INAUGURATION STYLE

Jill Biden’s Inauguration Ensemble Is a Boon for American Designers

Melania Trump, meanwhile, exited the White House in French and Italian brands.


Photo by Jim Lo Scalzo/AFP via Getty Images

On Wednesday morning, Melania Trump broke with tradition for one last time in her term as First Lady by eschewing American designers; she made her official exit from the White House in a funereal Dolce & Gabbana dress and Chanel jacket. Meanwhile, elsewhere in the Capitol, First Lady Jill Biden and Vice President Kamala Harris had already brought that era to an end. For a memorial on the eve of the inauguration, both wore designs by American up-and-comers: a camel coat by Pyer Moss’s Kerby Jean Raymond for Harris, and a purple Jonathan Cohen coat and dress for Biden.

Just 12 hours later, Biden gave another New York-based up-and-comer an even bigger shoutout. She will shortly watch her husband be sworn into office in a custom woolen tweed coat and dress, along with a matching silk face mask, by Markarian’s Alexandra O’Neill.

O’Neill, who launched Markarian in 2017 after struggling to find a dress for her sister’s wedding, typically keeps things light. She’s described her dreamy, traditionally feminine designs favored by celebrities like Emma Roberts and Emily Ratajkowski as Jane Austen meets Laura Ashley. But for Biden, she went with something symbolic. “The color blue,” O’Neill explained in a press release, “was chosen for the pieces to signify trust, confidence, and stability.”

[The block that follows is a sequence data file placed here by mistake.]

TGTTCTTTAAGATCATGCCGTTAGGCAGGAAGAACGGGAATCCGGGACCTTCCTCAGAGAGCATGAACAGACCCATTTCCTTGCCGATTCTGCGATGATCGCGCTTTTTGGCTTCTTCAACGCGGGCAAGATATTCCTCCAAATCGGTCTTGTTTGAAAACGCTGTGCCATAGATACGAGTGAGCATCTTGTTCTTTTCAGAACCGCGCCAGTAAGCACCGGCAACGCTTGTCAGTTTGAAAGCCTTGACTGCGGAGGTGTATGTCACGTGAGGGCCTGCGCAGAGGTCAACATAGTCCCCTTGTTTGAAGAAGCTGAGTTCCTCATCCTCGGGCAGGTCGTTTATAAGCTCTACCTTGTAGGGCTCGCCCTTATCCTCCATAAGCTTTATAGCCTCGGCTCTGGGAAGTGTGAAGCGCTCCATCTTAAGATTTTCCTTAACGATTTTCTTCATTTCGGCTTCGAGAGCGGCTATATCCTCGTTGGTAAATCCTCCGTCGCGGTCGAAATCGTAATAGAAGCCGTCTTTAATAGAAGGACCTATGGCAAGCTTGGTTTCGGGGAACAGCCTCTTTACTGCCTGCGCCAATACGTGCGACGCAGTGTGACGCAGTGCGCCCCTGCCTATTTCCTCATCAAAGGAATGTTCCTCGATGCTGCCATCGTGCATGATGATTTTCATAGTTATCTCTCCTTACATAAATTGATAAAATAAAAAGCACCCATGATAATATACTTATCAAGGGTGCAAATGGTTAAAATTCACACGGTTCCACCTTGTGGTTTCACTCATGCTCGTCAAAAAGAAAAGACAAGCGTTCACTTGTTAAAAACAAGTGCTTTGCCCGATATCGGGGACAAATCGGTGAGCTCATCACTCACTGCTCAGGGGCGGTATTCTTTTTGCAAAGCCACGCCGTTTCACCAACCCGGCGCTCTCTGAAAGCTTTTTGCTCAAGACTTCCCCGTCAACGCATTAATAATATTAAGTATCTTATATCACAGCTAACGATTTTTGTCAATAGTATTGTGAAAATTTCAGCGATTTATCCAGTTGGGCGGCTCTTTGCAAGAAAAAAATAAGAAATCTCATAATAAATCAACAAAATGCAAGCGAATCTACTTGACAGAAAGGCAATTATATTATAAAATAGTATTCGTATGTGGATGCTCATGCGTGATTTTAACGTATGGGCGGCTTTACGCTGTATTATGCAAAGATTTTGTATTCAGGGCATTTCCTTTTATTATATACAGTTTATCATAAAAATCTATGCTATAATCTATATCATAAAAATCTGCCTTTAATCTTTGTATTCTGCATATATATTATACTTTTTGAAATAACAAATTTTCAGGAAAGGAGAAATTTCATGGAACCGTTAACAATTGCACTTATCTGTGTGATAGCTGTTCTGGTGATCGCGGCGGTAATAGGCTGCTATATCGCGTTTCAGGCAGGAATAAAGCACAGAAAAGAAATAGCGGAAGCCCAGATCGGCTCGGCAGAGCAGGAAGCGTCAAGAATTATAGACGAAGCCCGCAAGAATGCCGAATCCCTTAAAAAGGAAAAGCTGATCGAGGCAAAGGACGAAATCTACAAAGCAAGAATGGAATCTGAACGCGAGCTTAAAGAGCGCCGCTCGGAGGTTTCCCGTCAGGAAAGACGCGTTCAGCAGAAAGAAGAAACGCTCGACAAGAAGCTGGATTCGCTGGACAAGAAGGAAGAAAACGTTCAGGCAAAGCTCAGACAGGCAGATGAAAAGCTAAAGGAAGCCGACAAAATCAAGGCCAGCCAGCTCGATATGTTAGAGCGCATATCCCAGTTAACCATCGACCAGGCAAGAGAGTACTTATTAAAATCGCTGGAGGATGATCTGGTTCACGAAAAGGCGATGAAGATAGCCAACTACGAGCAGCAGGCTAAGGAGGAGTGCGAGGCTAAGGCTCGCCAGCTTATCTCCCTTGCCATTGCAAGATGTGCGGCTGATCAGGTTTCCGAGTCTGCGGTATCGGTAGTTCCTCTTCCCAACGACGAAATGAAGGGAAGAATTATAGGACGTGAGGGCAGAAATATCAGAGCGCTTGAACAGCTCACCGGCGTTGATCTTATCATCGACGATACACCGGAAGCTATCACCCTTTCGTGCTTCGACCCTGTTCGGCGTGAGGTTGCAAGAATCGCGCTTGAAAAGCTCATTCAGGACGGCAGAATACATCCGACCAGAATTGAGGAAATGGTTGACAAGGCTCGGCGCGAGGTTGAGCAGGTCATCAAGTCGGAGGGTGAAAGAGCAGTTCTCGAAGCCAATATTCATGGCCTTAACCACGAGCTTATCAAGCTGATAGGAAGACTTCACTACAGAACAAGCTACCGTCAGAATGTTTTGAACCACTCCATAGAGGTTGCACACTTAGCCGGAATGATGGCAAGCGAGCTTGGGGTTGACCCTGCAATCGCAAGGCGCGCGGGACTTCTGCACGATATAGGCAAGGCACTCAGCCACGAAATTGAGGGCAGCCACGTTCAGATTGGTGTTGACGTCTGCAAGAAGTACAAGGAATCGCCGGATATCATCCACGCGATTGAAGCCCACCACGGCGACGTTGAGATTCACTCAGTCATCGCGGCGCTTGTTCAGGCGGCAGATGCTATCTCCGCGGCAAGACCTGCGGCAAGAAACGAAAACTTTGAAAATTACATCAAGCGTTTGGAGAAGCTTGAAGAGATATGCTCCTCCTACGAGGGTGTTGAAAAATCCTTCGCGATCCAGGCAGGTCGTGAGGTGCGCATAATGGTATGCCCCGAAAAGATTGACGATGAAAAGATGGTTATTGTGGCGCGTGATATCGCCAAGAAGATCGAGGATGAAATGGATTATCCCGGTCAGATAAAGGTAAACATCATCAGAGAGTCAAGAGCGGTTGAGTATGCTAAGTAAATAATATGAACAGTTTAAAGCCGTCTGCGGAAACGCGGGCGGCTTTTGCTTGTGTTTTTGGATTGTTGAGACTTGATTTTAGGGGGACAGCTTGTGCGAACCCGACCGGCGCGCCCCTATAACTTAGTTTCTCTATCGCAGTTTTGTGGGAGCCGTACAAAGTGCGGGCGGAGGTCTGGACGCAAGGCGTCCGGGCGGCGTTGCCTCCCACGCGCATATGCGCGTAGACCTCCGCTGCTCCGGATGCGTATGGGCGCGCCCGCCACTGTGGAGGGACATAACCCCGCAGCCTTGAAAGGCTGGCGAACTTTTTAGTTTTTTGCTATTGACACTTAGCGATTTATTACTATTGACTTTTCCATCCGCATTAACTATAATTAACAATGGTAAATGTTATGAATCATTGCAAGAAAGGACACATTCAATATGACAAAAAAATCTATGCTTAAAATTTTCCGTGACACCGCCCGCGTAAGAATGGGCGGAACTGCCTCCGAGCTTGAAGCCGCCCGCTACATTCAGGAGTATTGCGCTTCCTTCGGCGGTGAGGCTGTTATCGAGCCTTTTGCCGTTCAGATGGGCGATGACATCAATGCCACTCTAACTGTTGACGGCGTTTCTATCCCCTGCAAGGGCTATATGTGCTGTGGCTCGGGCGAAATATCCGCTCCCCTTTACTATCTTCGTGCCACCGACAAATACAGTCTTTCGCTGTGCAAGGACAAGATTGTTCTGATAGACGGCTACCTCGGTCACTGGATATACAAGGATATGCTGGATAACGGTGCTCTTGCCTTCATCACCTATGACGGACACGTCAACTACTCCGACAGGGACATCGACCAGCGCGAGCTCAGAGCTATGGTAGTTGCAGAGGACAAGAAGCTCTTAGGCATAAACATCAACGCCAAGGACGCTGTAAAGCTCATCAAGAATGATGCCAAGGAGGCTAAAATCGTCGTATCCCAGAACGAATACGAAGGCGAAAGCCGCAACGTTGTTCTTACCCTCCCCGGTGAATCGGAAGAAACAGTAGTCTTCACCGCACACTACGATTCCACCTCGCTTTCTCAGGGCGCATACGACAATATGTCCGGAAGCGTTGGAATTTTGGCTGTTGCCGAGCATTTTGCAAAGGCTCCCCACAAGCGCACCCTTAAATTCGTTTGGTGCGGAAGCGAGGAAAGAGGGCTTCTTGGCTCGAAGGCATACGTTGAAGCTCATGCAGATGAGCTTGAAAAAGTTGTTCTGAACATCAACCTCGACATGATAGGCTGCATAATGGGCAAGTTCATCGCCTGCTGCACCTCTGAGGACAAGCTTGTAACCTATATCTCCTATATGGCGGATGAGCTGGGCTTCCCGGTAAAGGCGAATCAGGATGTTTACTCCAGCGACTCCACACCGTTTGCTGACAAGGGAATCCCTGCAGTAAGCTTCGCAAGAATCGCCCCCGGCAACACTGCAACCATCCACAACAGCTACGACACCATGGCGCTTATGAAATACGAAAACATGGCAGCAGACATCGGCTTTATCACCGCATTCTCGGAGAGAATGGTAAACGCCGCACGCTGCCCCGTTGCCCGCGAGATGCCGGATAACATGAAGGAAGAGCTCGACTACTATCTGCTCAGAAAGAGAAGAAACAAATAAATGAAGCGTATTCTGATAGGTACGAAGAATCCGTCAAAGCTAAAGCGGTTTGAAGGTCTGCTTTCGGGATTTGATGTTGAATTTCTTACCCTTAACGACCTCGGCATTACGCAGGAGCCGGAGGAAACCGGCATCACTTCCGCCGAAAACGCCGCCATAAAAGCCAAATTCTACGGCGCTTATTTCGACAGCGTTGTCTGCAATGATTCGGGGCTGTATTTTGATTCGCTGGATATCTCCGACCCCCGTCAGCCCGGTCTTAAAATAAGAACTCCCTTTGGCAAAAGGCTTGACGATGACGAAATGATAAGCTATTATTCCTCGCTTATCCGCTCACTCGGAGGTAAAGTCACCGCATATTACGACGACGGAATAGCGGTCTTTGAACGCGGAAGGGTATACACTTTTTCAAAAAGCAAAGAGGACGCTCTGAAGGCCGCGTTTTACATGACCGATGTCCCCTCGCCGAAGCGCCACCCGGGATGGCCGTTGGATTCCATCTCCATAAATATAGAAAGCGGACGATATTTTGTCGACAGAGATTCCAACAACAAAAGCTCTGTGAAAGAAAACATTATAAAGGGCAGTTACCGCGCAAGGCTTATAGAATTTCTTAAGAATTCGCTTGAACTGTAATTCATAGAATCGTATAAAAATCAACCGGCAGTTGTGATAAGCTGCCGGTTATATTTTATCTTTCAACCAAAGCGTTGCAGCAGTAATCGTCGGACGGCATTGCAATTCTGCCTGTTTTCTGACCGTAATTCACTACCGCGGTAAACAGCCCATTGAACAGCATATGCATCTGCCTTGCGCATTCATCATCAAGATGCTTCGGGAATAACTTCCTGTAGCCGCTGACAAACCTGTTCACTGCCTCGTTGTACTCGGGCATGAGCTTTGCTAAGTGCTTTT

Raymond seems to have been just the first Black American designer Harris plans to rep. For her inaugural ensemble, she chose a purple coat by Christopher John Rogers and shoes by Sergio Hudson. Like Biden’s the previous night, the coat is purple—a color that’s proven particularly popular among inaugural attendees. Michelle Obama and Hillary Clinton followed suit, and perhaps symbolically; purple, of course, is a mix of red and blue.

Related: Kamala Harris Wears Christopher John Rogers, a Heralded Black American Designer, For Inauguration

From Jill Biden to Jacqueline Kennedy, a History of First Ladies’ Inauguration Day Style

First Lady Mamie Eisenhower, 1957

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Jacqueline Kennedy, 1961

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Pat Nixon, 1969

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Rosalynn Carter, 1977

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Nancy Reagan, 1981

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Nancy Reagan, 1981

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Nancy Reagan, 1985

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Hillary Clinton, 1993

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Hillary Clinton, 1997

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Hillary Clinton, 1997

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Laura Bush, 2001

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Laura Bush, 2005

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Laura Bush, 2005

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Michelle Obama, 2009

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Michelle Obama, 2009

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Michelle Obama, 2013

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Michelle Obama, 2013

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Melania Trump, 2017

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Jill Biden, 2021

Photo by Win McNamee/Getty Images
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